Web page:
Health Care Service Corp., the parent of the largest insurer in Illinois, returned to profitability after two years of annual losses. But last year’s rebound came at the expense of its individual customers. To reduce its costs, the Blue Cross parent hiked premiums and limited the scope of doctors and hospitals patients could see at discounted prices, known as in-network providers.

“Clearly the bleeding has stopped,” said Neal Freedman, a New York-based director at S&P Global Ratings. “Now the question is what will become the new normal for this company.”

That’s a question the entire health care industry is facing as the House Republicans work to overhaul the Affordable Care Act, the 2010 federal law that helped more than 20 million people gain coverage under President Barack Obama. Chicago-based HCSC was among insurers nationwide that took a risk—and lost big—selling plans on the health insurance exchanges created under the ACA, known as Obamacare. Enrollees were far sicker and expensive than projected, prompting many insurers to bail out of the program. HCSC still participates in the five states where it sells Blue Cross plans, including Illinois.

HCSC is the fourth-largest insurer in the nation by revenue and membership and is the market leader where it operates. In the company’s new annual financial statement, which details the majority of HCSC’s business, including employers and individual consumers who buy plans on and off the exchange, net income totaled $106.3 million in 2016. That follows a $65.9 million loss in 2015 and a $281.9 million loss in 2014.

Still, the 2016 profit is just a tenth of the company’s $1.01 billion net income in 2012, financial records show.

Last year, revenue for the majority of the HCSC’s business dipped nearly 3 percent, to $30.3 billion. The results came as health care membership declined 9 percent year-over-year, to 8.8 million in 2016.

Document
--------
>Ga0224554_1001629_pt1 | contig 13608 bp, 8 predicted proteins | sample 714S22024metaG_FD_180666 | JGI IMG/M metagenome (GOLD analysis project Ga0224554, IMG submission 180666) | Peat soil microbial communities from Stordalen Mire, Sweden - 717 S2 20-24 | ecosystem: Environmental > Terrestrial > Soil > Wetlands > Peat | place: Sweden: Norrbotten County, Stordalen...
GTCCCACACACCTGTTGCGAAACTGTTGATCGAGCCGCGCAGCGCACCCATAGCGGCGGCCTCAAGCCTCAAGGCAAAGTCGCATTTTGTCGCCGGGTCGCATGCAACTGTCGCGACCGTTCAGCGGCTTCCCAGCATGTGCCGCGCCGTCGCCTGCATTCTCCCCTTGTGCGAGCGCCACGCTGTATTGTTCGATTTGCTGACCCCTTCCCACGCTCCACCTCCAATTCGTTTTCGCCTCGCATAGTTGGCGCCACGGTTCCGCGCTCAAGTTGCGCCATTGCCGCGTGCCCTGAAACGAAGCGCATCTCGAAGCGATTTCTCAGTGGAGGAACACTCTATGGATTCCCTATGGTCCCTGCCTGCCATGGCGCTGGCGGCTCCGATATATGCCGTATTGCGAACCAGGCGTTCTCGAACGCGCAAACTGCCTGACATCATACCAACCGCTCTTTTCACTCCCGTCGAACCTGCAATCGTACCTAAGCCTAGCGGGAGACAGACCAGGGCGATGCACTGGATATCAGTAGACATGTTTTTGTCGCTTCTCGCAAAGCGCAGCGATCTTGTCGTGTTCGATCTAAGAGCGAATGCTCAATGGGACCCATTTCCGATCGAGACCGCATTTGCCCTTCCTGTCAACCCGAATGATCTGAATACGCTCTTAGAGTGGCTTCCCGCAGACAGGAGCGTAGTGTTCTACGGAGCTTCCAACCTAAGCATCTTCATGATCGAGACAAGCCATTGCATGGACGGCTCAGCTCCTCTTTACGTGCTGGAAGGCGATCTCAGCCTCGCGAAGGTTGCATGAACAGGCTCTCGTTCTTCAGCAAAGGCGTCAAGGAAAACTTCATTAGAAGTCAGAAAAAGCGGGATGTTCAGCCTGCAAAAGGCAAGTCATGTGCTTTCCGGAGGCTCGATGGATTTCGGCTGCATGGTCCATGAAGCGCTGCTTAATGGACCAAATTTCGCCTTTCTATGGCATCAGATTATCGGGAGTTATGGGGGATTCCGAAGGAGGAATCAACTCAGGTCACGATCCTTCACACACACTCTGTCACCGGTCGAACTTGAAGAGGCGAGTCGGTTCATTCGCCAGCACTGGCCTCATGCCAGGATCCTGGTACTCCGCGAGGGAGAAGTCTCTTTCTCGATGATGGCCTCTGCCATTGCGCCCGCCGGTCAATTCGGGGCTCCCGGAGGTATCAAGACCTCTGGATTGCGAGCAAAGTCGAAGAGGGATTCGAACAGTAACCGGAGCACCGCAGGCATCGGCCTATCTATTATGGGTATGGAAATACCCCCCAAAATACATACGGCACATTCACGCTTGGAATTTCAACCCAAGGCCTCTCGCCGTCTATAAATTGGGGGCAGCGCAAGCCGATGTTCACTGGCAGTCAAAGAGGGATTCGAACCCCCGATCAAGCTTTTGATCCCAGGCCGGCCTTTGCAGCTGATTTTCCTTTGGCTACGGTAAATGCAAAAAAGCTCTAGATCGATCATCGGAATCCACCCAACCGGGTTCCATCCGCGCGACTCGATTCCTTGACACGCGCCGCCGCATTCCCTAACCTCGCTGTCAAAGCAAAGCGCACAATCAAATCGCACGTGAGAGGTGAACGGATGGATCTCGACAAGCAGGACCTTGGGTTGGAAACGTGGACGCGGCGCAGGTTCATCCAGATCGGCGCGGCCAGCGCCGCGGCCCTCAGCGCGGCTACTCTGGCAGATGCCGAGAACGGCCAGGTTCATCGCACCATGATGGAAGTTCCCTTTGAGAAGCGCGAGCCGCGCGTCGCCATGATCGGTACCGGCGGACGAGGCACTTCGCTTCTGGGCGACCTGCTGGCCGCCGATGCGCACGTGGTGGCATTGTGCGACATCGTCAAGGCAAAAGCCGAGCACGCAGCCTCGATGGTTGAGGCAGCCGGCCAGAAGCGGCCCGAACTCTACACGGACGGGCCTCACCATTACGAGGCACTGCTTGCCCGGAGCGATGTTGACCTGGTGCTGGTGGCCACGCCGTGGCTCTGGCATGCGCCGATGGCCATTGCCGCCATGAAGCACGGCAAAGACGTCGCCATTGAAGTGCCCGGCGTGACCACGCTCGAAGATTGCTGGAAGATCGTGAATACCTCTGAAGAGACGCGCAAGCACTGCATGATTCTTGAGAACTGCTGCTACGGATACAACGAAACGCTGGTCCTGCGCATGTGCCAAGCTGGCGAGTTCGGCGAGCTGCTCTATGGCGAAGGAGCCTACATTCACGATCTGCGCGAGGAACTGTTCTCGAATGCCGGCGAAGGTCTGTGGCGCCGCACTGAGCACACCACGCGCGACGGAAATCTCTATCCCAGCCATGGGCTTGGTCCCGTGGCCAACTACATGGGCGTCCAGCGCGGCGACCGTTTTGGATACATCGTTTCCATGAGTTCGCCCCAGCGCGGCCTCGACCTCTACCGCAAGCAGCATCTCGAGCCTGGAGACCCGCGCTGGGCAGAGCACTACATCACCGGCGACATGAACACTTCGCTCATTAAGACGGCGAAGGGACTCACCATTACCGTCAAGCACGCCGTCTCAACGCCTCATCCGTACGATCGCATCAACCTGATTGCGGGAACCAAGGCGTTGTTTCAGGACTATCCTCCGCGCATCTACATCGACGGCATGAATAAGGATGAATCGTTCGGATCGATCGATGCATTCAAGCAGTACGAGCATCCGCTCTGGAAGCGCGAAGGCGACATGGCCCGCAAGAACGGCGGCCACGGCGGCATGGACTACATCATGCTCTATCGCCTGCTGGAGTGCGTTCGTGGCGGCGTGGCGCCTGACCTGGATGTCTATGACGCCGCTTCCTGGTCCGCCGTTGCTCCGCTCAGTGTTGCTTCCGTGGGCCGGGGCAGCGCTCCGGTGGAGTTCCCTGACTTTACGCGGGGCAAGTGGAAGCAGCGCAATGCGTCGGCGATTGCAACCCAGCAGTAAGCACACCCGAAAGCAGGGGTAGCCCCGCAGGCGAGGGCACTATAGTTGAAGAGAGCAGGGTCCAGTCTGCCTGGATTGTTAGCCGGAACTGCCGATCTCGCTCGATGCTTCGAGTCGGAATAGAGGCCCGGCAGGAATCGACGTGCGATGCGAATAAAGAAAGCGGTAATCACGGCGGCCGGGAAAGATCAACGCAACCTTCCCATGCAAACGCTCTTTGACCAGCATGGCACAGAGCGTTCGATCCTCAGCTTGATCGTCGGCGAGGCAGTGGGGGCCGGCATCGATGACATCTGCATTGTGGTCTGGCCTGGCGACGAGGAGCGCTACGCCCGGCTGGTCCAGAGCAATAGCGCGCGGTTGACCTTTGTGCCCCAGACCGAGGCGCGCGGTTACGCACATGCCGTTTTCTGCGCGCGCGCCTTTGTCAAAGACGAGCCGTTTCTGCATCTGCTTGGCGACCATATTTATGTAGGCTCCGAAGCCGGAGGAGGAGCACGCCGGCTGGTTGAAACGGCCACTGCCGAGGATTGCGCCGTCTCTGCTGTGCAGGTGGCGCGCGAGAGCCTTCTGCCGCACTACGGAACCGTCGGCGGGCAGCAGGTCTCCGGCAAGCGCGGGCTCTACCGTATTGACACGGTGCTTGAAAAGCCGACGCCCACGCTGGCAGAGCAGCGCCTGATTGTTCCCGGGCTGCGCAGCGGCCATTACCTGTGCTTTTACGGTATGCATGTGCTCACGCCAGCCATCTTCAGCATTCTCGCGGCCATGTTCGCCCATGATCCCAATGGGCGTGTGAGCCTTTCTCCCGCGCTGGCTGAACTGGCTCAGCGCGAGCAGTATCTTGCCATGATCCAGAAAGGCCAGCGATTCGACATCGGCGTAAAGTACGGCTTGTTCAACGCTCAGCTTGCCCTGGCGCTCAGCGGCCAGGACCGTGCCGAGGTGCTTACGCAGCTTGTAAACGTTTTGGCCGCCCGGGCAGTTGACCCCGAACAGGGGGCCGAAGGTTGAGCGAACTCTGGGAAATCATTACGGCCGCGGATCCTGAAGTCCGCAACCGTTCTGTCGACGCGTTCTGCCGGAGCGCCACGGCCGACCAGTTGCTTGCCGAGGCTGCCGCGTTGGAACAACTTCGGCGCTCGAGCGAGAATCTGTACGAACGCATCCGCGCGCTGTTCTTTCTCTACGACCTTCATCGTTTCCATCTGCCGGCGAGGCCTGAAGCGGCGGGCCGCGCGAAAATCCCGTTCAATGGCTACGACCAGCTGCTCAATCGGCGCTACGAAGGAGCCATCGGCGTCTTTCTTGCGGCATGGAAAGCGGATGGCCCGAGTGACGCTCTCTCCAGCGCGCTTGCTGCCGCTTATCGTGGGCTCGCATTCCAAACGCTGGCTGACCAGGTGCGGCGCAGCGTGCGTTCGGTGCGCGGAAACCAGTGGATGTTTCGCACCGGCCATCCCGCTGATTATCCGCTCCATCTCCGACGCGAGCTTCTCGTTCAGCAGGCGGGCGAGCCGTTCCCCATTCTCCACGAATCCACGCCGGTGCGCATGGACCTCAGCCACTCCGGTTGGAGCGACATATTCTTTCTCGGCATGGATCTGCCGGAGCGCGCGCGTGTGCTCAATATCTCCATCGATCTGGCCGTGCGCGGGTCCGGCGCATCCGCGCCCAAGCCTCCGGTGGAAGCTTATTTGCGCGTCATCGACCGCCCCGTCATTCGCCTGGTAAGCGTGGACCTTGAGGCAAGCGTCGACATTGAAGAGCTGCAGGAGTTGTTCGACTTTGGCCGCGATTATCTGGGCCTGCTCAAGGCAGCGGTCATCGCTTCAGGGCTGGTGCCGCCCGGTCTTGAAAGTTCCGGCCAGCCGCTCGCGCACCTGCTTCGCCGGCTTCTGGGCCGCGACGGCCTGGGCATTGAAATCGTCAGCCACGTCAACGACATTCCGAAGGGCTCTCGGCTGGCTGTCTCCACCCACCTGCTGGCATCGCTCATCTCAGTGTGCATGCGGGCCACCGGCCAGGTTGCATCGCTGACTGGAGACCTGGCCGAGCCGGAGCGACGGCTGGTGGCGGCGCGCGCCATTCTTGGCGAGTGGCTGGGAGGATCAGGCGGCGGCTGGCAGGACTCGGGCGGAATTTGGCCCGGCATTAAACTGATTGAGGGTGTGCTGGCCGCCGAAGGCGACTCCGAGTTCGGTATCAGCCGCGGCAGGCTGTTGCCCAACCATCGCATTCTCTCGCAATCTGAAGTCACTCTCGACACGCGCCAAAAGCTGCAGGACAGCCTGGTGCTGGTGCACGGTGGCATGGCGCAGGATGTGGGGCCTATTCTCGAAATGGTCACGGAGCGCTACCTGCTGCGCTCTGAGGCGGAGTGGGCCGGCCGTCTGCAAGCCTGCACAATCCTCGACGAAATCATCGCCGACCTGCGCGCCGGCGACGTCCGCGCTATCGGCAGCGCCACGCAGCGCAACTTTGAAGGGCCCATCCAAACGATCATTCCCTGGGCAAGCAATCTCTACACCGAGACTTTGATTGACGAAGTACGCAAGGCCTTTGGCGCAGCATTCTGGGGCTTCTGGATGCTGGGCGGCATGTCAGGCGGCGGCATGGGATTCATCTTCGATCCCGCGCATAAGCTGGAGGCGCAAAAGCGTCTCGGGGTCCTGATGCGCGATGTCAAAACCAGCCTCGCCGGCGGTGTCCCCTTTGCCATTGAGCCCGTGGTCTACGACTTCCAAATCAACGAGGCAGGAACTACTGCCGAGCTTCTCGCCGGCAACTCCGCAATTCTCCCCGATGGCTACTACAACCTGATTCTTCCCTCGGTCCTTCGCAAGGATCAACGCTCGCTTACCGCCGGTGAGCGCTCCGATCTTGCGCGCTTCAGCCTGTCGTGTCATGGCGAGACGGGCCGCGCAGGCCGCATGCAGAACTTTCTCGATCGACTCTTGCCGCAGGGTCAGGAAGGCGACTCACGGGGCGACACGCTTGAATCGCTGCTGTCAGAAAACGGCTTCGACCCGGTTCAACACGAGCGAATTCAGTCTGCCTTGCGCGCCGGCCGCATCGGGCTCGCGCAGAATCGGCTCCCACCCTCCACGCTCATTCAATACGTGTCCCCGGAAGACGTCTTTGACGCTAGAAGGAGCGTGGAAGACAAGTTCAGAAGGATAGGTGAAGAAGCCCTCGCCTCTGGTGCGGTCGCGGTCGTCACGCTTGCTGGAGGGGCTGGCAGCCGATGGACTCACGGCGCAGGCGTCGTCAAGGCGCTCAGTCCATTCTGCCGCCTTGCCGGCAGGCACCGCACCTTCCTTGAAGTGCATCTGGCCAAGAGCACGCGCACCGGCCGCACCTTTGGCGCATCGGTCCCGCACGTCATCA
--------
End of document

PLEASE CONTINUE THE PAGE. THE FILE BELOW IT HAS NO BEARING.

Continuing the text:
Overall, including HCSC’s life insurance business, the company has 14.9 million members and more than $34 billion in revenue (both are relatively flat from 2015). Total net income jumped to $85 million in 2016 from a $222 million loss the year before.

What made HCSC profitable last year? Carl McDonald, the company’s divisional senior vice president of treasury and business development, said big changes to individual policies helped steer the financial improvement. They included hiking prices and pushing narrow network HMO plans, where consumers get deeper discounts in exchange for having access to a smaller pool of doctors and hospitals. In Illinois, that caused an uproar after many popular, but expensive academic medical centers like Northwestern Medicine weren’t included in the network.

Despite the moves, McDonald said, HCSC lost about $500 million on individual policyholders last year. A “very significant” portion of that came from plans sold on the exchange, he said. Still, that’s better than the $1.5 billion HCSC lost on this business in 2015. “It’s still a very unprofitable product,” McDonald said.

An unspecific number of layoffs in 2016, and an undisclosed number of employee buyouts, had a “modest impact” on HCSC’s improved bottom line, McDonald added.

This year, the company wants to bolster businesses that focus on individual members and government programs like Medicaid. “We still have a significant amount of work to do,” McDonald said.

Freedman at S&P Global—and millions of Blue Cross customers—will be watching closely.

“Blue Cross parent stops the bleeding, but at what cost?” originally appeared on Crain’s Chicago Business.